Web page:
447 II. 5
Being and Time

possibility, then historiology has already made manifest the 'universal' in the once-for-all. The question of whether the object of historiology is just to put once-for-all 'individual' events into a series, or whether it also has 'laws' as its objects, is one that is radically mistaken. The theme of historiology is neither that which has happened just once for all nor something universal that floats above it, but the possibility which has been factically existent.1 This possibility does not get repeated as such—that is to say, understood in an authentically historiological way—if it becomes perverted into the colourlessness of a supratemporal model. Only by historicality which is factical and authentic can the history of what has-been-there, as a resolute fate, be disclosed in such a manner that in repetition the 'force' of the possible gets struck home into one's factical existence—in other words, that it comes towards that existence in its futural character. The historicality of unhistoriological Dasein does not take its departure from the 'Present' and from what is 'actual' only today, in order to grope its way back from there to something that is past; and neither does historiology. Even historiological disclosure temporalizes itself in terms of the future. The 'selection' of what is to become a possible object for historiology has already been met with in the factical existentiell choice of Dasein's historicality, in which historiology first of all arises, and in which alone it is.

The historiological disclosure of the 'past' is based on fateful repetition, and is so far from 'subjective' that it alone guarantees the 'Objectivity' of historiology. For the Objectivity of a science is regulated primarily in terms of whether that science can confront us with the entity which belongs to it as its theme, and can bring it, uncovered in the primordiality of its Being, to our understanding. In no science are the 'universal validity' of standards and the claims to 'universality' which the "they" and its common sense demand, less possible as criteria of 'truth' than in authentic historiology.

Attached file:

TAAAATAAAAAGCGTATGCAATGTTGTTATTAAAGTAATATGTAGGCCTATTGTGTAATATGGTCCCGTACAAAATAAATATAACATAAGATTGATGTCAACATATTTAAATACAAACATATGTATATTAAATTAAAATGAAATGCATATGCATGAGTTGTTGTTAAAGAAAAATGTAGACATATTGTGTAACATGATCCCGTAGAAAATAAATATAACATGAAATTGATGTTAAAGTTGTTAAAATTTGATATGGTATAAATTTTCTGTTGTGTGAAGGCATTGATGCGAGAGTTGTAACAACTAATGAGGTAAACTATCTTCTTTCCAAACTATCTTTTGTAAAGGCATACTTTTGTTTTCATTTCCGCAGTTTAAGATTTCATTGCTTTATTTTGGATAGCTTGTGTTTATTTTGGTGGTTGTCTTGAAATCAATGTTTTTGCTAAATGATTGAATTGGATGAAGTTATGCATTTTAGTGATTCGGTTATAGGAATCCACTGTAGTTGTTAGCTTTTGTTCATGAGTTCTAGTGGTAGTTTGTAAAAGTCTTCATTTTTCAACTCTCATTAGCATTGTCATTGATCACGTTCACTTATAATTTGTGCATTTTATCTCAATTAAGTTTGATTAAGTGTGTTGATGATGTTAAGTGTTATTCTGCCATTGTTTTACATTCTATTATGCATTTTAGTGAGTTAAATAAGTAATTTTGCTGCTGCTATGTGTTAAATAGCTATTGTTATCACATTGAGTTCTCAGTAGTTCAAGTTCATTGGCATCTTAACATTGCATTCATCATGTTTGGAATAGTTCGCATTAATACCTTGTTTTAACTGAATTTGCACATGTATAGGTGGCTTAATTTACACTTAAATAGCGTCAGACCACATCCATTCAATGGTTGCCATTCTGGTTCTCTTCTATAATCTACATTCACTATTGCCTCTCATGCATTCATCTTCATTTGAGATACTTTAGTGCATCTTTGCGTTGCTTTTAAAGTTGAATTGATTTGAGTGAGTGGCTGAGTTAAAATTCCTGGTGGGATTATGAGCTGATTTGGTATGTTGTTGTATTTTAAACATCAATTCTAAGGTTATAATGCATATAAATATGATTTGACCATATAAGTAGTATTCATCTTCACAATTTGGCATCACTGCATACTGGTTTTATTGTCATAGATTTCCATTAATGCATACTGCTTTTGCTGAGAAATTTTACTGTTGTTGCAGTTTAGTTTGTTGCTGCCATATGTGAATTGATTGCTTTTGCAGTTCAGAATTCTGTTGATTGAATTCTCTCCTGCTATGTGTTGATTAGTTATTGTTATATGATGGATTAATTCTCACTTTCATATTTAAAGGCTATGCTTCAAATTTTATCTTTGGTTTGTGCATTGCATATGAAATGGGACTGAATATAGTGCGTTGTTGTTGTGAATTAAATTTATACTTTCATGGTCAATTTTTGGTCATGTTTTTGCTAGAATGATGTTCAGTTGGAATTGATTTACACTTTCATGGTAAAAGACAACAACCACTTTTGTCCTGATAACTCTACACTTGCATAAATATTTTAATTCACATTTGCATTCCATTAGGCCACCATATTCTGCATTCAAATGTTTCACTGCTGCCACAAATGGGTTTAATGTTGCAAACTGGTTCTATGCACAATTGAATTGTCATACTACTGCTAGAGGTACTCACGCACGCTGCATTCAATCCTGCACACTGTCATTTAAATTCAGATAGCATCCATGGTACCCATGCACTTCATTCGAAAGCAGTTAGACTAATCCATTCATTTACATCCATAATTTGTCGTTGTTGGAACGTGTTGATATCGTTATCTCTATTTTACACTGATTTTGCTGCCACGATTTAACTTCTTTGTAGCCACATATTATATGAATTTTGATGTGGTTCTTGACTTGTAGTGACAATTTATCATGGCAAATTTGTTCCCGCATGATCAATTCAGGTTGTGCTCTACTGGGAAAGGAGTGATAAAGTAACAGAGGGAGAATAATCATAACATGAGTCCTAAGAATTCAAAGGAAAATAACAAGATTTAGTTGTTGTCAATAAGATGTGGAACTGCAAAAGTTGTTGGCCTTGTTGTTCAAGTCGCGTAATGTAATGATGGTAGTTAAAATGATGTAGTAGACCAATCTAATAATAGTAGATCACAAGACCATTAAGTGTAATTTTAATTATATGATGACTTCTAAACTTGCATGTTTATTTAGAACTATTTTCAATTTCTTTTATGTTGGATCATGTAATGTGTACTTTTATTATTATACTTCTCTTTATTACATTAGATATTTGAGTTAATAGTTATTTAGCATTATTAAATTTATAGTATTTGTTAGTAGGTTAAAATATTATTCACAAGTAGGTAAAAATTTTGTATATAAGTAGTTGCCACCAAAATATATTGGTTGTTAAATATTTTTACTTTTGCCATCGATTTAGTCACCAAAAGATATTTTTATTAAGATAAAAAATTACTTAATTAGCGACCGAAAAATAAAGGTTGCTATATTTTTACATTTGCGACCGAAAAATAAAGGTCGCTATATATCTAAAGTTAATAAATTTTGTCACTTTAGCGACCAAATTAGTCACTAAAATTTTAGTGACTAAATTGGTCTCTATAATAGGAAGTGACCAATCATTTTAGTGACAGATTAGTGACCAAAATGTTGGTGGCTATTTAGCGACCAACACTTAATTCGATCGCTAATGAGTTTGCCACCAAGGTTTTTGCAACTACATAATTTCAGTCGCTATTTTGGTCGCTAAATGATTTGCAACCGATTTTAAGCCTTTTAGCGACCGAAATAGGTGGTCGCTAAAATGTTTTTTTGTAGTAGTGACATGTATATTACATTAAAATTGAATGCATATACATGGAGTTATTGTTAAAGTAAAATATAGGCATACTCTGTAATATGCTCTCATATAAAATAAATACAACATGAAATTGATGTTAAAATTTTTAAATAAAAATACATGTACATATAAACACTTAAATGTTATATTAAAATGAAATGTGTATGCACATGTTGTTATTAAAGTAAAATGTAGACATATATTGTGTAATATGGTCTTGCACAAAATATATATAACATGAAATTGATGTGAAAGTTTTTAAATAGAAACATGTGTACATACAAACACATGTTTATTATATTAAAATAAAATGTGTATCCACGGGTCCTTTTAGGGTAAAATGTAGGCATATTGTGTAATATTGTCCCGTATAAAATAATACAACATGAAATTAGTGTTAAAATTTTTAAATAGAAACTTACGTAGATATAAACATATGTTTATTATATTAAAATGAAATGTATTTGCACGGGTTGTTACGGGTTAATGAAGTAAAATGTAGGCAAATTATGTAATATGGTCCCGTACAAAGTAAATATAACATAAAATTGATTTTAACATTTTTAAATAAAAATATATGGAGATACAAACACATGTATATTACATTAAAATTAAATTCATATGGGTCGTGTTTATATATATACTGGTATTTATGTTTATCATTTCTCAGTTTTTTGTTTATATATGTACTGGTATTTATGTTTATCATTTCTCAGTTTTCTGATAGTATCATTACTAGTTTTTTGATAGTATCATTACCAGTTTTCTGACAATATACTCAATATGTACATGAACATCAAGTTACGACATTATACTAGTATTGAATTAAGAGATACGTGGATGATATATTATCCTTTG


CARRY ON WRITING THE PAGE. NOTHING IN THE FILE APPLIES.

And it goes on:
Only because in each case the central theme of historiology is the possibility of existence which has-been-there, and because the latter exists factically in a way which is world-historical, can it demand of itself that it takes its orientation inexorably from the 'facts'. Accordingly this research as factical has many branches and takes for its object the history of equipment, of work, of culture, of the spirit, and of ideas. As handing itself down, history is, in itself, at the same time and in each case always in an interpretedness which belongs to it, and which has a history of its own; so for the most part it is only through traditional history that


1 'Weder das nur einmalig Geschehene noch ein darüber schwebendes Allgemeines ist ihr Thema, sondern die faktisch existent gewesene Möglichkeit.'


Being and Time (M&R) by Martin Heidegger